I’ve been seeing an increasing number of IKEA kitchens in design magazines, and have personally been in one or two over the years, and I thought their quality was sufficient to warrant closer inspection. I was also secretly hoping for a one-stop solution. The fact that none of the kitchen vignettes were to our taste, along the winding path leading — eventually — to the kitchen part of the store, should have been our first clue that we were not going to have an IKEA kitchen. When we finally found all the kitchen components laid out, we discovered that there were no door profiles or finishes that excited us. I finally settled on a black-brown solid wood door that I thought I could live with, and of course, it was the most expensive one in their line. You see, I’m just not interested in a white kitchen, and that seems to be IKEA’s strong suit. Likewise, I don’t like the orangey wood tones of most of IKEA’s wood veneers. I’ve never been a fan of the ‘espresso’ dark wood craze, as I think it will have a limited shelf life (pun intended), but there I was, saying it was the best of the lot. Even more disappointing than the finishes, though, was learning that no one in the store could advise us on the renovation work, as that is contracted out. If we wanted to pursue an IKEA kitchen, we would have to call their contractor for a quote. (Yet another candidate to add to our ever-growing list!)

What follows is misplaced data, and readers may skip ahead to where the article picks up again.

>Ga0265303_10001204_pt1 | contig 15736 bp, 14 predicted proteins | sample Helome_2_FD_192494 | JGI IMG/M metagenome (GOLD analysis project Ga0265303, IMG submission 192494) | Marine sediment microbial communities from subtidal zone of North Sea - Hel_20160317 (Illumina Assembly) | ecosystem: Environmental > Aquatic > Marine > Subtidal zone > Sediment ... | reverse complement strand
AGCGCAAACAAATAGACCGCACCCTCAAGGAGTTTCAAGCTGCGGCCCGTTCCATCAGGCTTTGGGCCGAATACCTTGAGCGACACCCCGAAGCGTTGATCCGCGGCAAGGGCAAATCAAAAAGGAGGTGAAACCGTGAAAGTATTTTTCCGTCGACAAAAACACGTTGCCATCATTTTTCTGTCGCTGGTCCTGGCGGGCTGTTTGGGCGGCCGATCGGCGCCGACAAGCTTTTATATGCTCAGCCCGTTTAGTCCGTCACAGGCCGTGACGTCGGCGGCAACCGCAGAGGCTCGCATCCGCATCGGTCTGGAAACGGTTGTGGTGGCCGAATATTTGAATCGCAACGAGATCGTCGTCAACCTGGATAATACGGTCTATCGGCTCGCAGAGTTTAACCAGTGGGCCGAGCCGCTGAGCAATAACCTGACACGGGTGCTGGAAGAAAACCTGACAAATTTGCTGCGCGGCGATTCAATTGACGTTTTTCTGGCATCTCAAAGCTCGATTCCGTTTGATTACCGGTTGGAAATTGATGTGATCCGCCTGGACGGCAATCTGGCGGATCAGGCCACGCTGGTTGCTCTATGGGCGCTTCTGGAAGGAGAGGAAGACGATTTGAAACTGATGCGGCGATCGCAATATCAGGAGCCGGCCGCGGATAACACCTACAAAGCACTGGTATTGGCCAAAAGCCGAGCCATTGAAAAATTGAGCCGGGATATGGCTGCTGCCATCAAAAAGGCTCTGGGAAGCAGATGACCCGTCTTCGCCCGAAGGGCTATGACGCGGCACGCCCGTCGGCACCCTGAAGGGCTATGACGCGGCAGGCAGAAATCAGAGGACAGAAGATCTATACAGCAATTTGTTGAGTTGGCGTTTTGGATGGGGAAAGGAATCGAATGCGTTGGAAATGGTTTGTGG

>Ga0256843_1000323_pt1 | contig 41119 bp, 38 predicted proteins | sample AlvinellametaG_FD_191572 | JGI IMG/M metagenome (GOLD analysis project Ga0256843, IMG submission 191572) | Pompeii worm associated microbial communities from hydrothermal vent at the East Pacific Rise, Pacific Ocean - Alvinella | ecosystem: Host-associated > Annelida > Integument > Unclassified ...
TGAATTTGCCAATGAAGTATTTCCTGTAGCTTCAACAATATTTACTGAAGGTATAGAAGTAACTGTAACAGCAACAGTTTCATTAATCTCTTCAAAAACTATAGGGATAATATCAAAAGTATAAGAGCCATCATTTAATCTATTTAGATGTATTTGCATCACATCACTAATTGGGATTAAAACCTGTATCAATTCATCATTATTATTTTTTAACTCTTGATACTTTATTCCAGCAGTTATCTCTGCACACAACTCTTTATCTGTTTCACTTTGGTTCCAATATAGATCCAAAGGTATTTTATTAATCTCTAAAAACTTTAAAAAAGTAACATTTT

The next 2 stops on our day of research were at appliance retailers (more on that in a future post). At the second one, we happened upon a small display of kitchen cabinet doors, in various finishes. Both my husband and I were immediately drawn to the maple door with gray stain, similar to the one at left. And that was when the final nail was hammered into the coffin containing our IKEA kitchen. Their black-brown doors were no match for the lovely gray with subtle wood grain showing through. At that moment, it became clear that we would have to go the route of contractors and kitchen designers. Although our IKEA outing hadn’t netted the expected results, our research day was a success because it helped us to realize what we did NOT want, which has helped us to focus our efforts on finding the right company to build what we DO want.
We have decided to meet with both of the general contractors that we like, as well as a kitchen company. Stay tuned to find out who will win the job, and why.